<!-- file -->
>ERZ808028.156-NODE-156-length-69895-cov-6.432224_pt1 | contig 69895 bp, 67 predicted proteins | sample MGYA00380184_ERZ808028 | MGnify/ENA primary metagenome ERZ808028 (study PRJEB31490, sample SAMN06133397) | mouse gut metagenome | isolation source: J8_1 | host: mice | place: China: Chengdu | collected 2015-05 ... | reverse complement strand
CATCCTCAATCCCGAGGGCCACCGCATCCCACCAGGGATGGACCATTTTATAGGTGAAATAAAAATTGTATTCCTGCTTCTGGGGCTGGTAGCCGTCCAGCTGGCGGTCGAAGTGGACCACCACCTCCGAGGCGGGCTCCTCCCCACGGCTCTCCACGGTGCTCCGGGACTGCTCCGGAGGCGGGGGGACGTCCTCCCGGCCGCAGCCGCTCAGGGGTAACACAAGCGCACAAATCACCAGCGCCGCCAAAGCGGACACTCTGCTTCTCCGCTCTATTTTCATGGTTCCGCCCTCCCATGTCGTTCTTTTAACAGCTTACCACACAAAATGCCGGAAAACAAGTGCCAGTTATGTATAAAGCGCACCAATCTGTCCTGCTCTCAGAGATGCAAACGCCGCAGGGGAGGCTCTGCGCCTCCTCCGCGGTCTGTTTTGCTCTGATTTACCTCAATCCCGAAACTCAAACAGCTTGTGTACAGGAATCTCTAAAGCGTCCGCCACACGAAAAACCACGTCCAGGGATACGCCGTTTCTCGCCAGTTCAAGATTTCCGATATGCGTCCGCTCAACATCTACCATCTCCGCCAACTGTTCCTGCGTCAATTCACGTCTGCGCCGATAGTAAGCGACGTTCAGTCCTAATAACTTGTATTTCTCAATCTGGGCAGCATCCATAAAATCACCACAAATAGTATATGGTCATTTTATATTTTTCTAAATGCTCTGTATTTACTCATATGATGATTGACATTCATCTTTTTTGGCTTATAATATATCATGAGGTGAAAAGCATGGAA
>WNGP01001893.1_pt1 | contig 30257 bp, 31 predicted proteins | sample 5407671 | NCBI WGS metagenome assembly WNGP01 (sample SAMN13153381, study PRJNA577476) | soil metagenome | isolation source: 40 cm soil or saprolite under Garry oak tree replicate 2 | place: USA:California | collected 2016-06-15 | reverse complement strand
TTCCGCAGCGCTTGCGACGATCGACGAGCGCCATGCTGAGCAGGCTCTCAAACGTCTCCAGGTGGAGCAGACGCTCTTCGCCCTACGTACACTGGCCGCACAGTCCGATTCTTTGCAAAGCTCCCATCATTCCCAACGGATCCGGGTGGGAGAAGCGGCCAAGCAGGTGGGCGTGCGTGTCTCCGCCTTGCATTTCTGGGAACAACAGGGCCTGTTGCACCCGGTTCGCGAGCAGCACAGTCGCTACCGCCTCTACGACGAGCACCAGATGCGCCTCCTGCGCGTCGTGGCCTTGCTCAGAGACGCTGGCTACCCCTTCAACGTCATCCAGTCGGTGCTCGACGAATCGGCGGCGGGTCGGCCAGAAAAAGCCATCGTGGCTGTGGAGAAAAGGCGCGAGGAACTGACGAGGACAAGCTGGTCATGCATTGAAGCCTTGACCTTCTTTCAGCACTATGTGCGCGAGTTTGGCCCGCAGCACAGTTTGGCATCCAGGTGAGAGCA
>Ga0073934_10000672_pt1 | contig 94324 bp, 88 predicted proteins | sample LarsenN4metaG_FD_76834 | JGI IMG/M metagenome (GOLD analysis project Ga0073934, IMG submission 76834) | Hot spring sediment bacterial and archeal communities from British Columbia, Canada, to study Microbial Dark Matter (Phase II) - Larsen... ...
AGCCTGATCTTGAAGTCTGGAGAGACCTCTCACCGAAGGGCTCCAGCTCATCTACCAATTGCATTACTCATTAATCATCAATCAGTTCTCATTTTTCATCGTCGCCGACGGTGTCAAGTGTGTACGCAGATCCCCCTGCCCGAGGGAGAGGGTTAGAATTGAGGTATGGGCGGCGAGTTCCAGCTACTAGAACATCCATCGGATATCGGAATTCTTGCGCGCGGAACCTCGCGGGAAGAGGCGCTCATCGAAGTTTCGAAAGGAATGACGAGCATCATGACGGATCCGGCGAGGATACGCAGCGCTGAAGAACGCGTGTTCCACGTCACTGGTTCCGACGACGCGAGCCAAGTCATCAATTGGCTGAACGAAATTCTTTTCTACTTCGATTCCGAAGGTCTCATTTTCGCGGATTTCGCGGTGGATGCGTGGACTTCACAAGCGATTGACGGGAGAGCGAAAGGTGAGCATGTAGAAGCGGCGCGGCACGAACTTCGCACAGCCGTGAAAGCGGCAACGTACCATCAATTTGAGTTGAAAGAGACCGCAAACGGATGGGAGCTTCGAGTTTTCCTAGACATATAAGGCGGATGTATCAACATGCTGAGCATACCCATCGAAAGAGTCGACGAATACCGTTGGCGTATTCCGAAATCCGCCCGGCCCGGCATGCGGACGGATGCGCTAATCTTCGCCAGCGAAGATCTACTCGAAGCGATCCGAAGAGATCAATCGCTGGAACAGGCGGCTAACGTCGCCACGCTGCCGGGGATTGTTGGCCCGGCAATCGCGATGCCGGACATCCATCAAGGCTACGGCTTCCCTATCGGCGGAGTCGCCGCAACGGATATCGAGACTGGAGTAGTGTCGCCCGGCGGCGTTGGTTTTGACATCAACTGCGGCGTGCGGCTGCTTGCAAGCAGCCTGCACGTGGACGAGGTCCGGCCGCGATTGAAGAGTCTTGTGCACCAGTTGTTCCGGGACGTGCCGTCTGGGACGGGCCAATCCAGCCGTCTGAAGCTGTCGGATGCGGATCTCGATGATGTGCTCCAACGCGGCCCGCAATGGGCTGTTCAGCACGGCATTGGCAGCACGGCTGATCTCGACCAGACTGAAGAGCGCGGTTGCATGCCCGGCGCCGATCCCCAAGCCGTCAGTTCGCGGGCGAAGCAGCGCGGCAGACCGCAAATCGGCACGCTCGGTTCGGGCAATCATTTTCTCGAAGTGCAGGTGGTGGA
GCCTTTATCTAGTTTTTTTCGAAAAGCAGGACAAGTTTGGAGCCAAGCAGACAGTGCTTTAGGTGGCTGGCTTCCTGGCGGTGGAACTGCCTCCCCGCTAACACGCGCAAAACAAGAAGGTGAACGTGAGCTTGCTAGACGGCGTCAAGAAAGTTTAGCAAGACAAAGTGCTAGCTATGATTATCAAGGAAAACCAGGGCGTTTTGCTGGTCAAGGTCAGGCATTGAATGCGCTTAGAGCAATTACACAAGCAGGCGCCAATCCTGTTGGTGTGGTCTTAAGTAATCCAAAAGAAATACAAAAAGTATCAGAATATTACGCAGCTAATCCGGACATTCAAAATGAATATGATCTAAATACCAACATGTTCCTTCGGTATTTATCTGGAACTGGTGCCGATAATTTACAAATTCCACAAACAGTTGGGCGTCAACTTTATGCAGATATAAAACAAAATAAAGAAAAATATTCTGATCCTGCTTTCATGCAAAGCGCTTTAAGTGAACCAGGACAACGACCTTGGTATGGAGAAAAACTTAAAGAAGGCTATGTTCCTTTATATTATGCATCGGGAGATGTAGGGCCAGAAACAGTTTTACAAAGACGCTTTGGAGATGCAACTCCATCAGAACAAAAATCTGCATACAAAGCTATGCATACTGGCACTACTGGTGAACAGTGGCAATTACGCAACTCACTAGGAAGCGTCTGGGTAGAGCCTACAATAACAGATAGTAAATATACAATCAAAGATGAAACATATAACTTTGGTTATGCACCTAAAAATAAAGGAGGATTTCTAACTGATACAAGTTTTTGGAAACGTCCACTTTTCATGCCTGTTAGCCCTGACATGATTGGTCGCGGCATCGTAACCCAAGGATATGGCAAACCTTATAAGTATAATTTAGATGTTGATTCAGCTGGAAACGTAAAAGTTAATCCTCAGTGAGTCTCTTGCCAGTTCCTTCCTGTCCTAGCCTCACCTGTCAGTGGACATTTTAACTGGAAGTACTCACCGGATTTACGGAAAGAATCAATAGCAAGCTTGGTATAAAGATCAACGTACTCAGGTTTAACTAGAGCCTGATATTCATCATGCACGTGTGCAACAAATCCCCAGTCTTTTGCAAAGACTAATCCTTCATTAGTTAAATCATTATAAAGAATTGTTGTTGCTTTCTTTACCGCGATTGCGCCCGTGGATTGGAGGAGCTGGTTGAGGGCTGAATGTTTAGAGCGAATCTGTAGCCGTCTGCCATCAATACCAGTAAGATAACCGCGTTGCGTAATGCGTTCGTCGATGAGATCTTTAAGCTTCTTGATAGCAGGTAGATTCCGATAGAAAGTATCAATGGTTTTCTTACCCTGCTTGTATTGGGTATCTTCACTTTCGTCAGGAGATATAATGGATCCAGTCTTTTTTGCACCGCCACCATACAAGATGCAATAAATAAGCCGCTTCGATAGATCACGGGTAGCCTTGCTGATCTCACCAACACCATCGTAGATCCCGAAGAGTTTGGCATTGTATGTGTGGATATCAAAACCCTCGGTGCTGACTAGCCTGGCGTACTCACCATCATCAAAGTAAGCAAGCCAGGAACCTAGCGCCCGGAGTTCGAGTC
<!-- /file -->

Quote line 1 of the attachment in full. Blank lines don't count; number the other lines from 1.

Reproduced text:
>ERZ808028.156-NODE-156-length-69895-cov-6.432224_pt1 | contig 69895 bp, 67 predicted proteins | sample MGYA00380184_ERZ808028 | MGnify/ENA primary metagenome ERZ808028 (study PRJEB31490, sample SAMN06133397) | mouse gut metagenome | isolation source: J8_1 | host: mice | place: China: Chengdu | collected 2015-05 ... | reverse complement strand